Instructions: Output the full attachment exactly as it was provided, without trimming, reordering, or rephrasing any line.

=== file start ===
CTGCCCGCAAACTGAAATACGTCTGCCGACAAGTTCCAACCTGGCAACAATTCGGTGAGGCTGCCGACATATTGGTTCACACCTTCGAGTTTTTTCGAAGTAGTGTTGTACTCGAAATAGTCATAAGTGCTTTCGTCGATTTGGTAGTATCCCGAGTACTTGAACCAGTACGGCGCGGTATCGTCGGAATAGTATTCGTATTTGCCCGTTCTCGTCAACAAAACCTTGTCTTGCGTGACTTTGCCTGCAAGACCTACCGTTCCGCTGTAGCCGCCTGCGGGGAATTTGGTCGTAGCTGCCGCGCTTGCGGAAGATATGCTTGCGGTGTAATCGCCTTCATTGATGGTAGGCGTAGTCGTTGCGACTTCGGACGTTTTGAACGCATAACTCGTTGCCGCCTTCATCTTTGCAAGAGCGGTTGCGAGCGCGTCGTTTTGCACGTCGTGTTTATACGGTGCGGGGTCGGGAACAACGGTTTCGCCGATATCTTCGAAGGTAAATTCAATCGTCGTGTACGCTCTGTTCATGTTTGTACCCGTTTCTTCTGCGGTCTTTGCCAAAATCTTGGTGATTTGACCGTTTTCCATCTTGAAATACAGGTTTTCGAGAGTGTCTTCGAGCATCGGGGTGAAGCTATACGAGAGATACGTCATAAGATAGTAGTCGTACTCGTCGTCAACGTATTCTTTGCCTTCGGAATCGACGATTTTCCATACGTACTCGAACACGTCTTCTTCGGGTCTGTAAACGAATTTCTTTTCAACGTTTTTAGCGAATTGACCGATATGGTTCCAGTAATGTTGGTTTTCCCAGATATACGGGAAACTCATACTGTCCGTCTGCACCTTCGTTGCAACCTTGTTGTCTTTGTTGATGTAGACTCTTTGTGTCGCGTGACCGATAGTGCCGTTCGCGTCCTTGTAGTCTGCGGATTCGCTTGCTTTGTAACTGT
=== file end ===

CTGCCCGCAAACTGAAATACGTCTGCCGACAAGTTCCAACCTGGCAACAATTCGGTGAGGCTGCCGACATATTGGTTCACACCTTCGAGTTTTTTCGAAGTAGTGTTGTACTCGAAATAGTCATAAGTGCTTTCGTCGATTTGGTAGTATCCCGAGTACTTGAACCAGTACGGCGCGGTATCGTCGGAATAGTATTCGTATTTGCCCGTTCTCGTCAACAAAACCTTGTCTTGCGTGACTTTGCCTGCAAGACCTACCGTTCCGCTGTAGCCGCCTGCGGGGAATTTGGTCGTAGCTGCCGCGCTTGCGGAAGATATGCTTGCGGTGTAATCGCCTTCATTGATGGTAGGCGTAGTCGTTGCGACTTCGGACGTTTTGAACGCATAACTCGTTGCCGCCTTCATCTTTGCAAGAGCGGTTGCGAGCGCGTCGTTTTGCACGTCGTGTTTATACGGTGCGGGGTCGGGAACAACGGTTTCGCCGATATCTTCGAAGGTAAATTCAATCGTCGTGTACGCTCTGTTCATGTTTGTACCCGTTTCTTCTGCGGTCTTTGCCAAAATCTTGGTGATTTGACCGTTTTCCATCTTGAAATACAGGTTTTCGAGAGTGTCTTCGAGCATCGGGGTGAAGCTATACGAGAGATACGTCATAAGATAGTAGTCGTACTCGTCGTCAACGTATTCTTTGCCTTCGGAATCGACGATTTTCCATACGTACTCGAACACGTCTTCTTCGGGTCTGTAAACGAATTTCTTTTCAACGTTTTTAGCGAATTGACCGATATGGTTCCAGTAATGTTGGTTTTCCCAGATATACGGGAAACTCATACTGTCCGTCTGCACCTTCGTTGCAACCTTGTTGTCTTTGTTGATGTAGACTCTTTGTGTCGCGTGACCGATAGTGCCGTTCGCGTCCTTGTAGTCTGCGGATTCGCTTGCTTTGTAACTGT